When Amy Rudolph arrived in Manchester in November 1995, she was a relative unknown in road racing.
Rudolph's college credentials were impeccable. She was the NCAA indoor mile champ and she won the 1,500 meter outdoor national title at Providence College. But she didn't have a lot of experience on the roads. Her coach Ray Treacy steered her toward the Manchester Road Race. And she won in her first crack at the 4.748-mile course.
``I think I was hooked then,'' Rudolph said. ``It's become my focal point in the fall, every year.''
Since then, Rudolph has competed in two Olympic Games and has become a well-known runner on both the track and the roads. But she still comes back to Manchester every year. And she is still successful.
Thursday, she won the Manchester Road Race for a record fifth time, in 24 minutes, 25 seconds. She finished 22nd overall.
Judi St. Hilaire won the race four times from 1985-92.
``It was cold, but it was awesome,'' said Rudolph, 29, of Providence. ``I felt so good. I'm just really glad to win. And now it's over and I'm going to Florida.''
Rudolph pulled away after the first mile on the Highland Street hill and no one challenged her. She beat runner-up Elva Dryer of Albuquerque, N.M., by 36 seconds.
The men's race was a lot closer. Australian Andrew Letherby outkicked 19-year-old Kenyan Shadrack Kosgei in the last 100 meters to win his first Manchester title in 22:03. Kosgei finished two seconds behind.
About 11,000 runners braved temperatures in the teens Thursday. Some wore shorts, some went shirtless and some wore reindeer antlers, but most bundled up with hats, gloves and running tights.
Some, like Kosgei, were affected by the cold. He dropped his gloves at 2 miles and then missed them about a mile down the road when his hands started to freeze. His whole body was cold. It caught up to him at the end when he tried to sprint.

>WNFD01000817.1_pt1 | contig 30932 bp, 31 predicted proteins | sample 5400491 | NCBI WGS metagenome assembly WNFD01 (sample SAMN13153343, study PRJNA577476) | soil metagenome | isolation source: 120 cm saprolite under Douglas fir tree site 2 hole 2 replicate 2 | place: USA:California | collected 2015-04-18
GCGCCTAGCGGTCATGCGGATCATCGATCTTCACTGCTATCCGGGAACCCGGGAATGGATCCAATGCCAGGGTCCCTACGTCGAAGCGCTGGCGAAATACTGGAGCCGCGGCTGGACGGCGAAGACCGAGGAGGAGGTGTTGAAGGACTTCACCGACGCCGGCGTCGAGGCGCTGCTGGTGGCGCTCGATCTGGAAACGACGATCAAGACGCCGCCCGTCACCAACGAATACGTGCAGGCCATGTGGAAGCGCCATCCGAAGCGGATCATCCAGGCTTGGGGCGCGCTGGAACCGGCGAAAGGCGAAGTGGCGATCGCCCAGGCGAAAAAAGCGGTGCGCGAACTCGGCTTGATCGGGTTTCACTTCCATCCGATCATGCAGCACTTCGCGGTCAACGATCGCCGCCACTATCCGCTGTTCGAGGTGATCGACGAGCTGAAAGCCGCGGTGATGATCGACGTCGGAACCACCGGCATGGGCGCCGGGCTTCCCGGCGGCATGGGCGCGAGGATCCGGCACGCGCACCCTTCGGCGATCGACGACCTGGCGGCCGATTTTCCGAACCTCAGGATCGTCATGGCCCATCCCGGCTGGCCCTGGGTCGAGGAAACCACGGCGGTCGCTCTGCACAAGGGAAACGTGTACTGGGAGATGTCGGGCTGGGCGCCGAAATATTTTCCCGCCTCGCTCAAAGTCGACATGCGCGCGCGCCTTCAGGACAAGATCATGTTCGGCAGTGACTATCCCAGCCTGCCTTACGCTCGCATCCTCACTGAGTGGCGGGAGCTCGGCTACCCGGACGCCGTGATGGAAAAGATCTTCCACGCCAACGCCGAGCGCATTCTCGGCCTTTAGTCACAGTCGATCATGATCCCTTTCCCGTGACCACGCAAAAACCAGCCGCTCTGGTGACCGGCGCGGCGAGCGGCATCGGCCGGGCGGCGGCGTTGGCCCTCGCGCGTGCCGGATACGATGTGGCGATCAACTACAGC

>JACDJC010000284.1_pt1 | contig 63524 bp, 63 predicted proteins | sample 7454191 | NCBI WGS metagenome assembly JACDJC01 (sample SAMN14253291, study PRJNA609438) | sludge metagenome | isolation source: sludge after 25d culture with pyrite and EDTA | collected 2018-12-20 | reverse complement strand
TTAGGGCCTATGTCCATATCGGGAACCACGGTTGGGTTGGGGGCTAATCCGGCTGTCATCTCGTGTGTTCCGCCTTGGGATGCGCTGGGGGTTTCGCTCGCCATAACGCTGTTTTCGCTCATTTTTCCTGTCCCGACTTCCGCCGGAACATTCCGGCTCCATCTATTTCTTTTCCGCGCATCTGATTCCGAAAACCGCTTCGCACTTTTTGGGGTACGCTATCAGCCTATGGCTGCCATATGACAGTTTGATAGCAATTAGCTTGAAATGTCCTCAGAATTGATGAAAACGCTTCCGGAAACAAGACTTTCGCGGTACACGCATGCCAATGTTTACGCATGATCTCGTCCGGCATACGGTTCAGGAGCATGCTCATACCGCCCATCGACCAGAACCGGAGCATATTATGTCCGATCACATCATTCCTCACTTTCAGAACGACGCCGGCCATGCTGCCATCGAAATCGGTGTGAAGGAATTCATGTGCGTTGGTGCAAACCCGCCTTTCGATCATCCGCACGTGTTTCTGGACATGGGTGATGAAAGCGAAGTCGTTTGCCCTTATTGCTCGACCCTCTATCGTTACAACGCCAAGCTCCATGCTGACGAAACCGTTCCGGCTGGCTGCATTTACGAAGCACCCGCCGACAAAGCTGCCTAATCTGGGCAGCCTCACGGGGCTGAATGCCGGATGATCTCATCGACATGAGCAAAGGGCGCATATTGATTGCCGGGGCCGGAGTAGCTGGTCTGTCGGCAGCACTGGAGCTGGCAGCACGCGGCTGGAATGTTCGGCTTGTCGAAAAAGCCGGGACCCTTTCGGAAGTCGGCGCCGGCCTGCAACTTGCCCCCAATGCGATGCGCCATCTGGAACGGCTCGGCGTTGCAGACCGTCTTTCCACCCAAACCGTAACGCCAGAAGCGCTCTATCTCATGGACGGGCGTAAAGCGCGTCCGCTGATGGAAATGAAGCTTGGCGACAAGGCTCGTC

``I tried to kick, but I was cold,'' said Kosgei, who ran a 13:32 5,000-meters this summer. ``Everything was cold.''
Letherby, 29, wasn't fazed. He is from Brisbane, Australia, but lives and trains in Boulder, Colo.
``I actually enjoyed the weather,'' he said.
Letherby ran the course like a veteran, even though it was his first time at Manchester. He was given a thorough pre-race tour by his host, Peter Boucher, who lives on the course.
He knew about the Highland Street hill and knew he had to be in the lead pack at the top. He knew he couldn't kick too early. He knew about the slight uphill grade at the finish.
That was where he figured he would kick, if it came down to it. Of course, being the Manchester Road Race, it did.
``I actually don't have a lot of speed, but I have a lot of strength,'' Letherby said. ``At the end of a race, that's what it comes down to sometimes. It's who wants it the most and having that strength left in your legs. I think [Kosgei] really found the weather hard.''
The two swung onto Main Street together. Kosgei had thrown in some earlier surges to try to break up the pack, but Letherby hung with him. Letherby looked back, looked at his watch, then went. They ran elbow-to-elbow down the street toward the finish, with Letherby pulling away right at the end.
It was the second time this year he had done well in a town called Manchester (he won a bronze medal at the Goodwill Games marathon this summer in Manchester, England). And it was the second race in two years he had won on Thanksgiving.
``Maybe Thanksgiving is a good day for me to race,'' Letherby said.
Last year, it wasn't so good for Rudolph. Her bid for a fifth victory was spoiled by Russian Svetlana Zakharova, who beat her by a second. A flag bearer who ran beside the women to indicate the winner ran in front of Rudolph at the end of the race and caused her to break stride.
``I'm not saying that's why I lost,'' she said. ``The reason why I didn't protest was that I couldn't say that if he hadn't done that, I would have won, but ... ''
There were no flag-bearers this year. Rudolph almost made it across the finish line anonymously (the announcer saw her at the last minute), even though she made road race history, winning her fifth in eight appearances.
``So,'' she said, ``I just have two more and that's 10 in a row and then I can take a break.''
She laughed. How about going for men's record holder Amby Burfoot's mark of nine victories?
``That'll be hard,'' Rudolph said.Copyright © 2014, The Baltimore Sun